(healthcare.gov)

Roughly 40,000 people have signed up for healthcare coverage through Healthcare.gov

Previously released internal memos showed an initial October prediction of 500,000


Elias Isquith
November 12, 2013 7:15PM (UTC)

According to a report in the Washington Post, roughly 40,000 people thus far have signed up for private health insurance through the broken Healthcare.gov website.

While there were no official predictions released by the White House as to the number of enrollees expected at this point, the 40,000 figure falls well below the administration's only known previous projections, taken from internal memos, showing an expectation of 500,000 enrollees for the month of October.

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Notably, the 40,000 number does not include the roughly 440,000 who have been signed up for Medicare through Obamacare.

The low number of Healthcare.gov sign-ups thus far has been in line with the administration's expectations of underwhelming figures in the wake of the broken Healthcare.gov website. White House talking points have stressed that sign-ups were slow in Massachusetts when that state's healthcare reform — which is widely seen as a model for Obamacare — first began, too.

More from the Washington Post:

In comparison, 14 states and the District are operating separate exchanges, and an analysis released Monday by Avalere shows that about 49,000 people have signed up for coverage in those exchanges — representing about 3 percent of the eventual expected enrollment in those states. Although the state exchanges have varied in how easy they are to use, few have been marred by technical problems as severe as the federal HealthCare.gov. Of those exchanges, the District has had the smallest proportion of anticipated insurance-seekers sign up, with 300 people — or 1 percent — enrolled as of the end of last week. Richard Sorian, a spokesman for DC Health Link, said that “most people do not have the luxury of paying for coverage in October, months before a bill is due.” The analysis, however, includes people who have picked a plan but not yet paid for it.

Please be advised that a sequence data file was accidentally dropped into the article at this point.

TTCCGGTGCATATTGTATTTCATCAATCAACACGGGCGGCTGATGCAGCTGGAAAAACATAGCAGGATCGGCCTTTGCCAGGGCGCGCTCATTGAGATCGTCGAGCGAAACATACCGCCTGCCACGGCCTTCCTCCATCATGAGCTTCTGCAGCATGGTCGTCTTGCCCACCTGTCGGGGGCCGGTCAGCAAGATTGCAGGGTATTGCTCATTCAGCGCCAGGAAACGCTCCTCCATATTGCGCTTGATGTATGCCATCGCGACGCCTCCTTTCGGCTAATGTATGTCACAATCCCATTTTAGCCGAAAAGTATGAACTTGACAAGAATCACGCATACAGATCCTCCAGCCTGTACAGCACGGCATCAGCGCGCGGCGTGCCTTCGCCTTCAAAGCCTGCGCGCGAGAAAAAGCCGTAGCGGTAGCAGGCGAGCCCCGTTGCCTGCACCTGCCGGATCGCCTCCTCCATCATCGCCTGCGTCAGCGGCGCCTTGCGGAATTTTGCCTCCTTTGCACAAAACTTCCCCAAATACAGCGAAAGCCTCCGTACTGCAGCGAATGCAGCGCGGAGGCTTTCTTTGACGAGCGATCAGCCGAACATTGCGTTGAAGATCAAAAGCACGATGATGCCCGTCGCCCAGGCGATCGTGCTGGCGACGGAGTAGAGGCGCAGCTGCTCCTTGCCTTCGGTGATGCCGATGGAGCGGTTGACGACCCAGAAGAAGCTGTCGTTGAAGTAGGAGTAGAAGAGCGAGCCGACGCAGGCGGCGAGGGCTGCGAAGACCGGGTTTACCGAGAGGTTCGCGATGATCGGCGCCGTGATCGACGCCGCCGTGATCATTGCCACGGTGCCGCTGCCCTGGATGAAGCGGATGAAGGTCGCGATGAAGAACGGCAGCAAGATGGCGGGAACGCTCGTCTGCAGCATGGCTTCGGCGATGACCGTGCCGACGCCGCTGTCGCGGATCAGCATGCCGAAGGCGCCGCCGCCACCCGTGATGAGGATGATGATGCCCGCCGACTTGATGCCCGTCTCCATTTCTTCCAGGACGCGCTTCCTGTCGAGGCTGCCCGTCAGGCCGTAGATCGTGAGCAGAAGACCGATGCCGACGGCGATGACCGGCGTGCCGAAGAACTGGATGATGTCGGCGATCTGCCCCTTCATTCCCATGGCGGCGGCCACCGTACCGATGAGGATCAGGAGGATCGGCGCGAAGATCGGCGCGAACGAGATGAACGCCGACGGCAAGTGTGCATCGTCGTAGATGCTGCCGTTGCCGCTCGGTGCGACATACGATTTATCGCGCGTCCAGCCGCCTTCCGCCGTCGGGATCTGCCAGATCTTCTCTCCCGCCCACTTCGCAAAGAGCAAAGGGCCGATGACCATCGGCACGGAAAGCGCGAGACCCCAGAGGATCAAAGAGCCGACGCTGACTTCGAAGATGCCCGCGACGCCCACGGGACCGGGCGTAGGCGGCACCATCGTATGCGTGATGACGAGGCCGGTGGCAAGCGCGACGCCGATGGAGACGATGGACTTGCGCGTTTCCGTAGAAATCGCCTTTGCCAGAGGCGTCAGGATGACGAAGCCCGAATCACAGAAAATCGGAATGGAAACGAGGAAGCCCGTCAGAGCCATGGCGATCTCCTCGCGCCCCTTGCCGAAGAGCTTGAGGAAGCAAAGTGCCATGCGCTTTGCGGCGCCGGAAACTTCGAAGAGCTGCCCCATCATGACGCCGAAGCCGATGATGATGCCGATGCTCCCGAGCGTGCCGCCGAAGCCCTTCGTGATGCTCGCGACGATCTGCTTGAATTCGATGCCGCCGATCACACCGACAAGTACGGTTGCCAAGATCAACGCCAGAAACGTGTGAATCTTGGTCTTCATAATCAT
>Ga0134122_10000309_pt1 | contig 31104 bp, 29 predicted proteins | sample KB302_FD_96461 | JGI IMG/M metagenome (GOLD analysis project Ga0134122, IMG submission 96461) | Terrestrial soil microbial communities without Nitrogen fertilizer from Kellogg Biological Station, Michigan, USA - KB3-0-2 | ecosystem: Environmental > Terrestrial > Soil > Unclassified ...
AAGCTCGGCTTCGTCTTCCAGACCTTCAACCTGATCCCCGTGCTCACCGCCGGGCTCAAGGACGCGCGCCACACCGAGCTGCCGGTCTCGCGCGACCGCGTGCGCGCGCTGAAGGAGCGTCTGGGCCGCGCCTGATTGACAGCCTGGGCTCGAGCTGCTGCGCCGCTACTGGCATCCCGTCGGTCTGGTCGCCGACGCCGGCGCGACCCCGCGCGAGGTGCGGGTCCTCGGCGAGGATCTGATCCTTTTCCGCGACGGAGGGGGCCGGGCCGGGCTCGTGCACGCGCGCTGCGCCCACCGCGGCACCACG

The federal figures reflect the earliest — and in some cases, most persistent — of the Americans who have a six-month open-enrollment period, ending March 31, to buy insurance through the online federal marketplace. This exchange is intended primarily for people who do not have access to health coverage through a job, many of whom will be able for the first time to get government help in paying for insurance.

Under the health-care law, most Americans will be required to have insurance, and people who have not purchased any by the end of March will face financial penalties. The new insurance will take effect Jan. 1 for those who sign up by mid-December.


Elias Isquith

Elias Isquith is a former Salon staff writer.

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Barack Obama Healthcare.gov Healthcare Reform Obamacare The Washington Post




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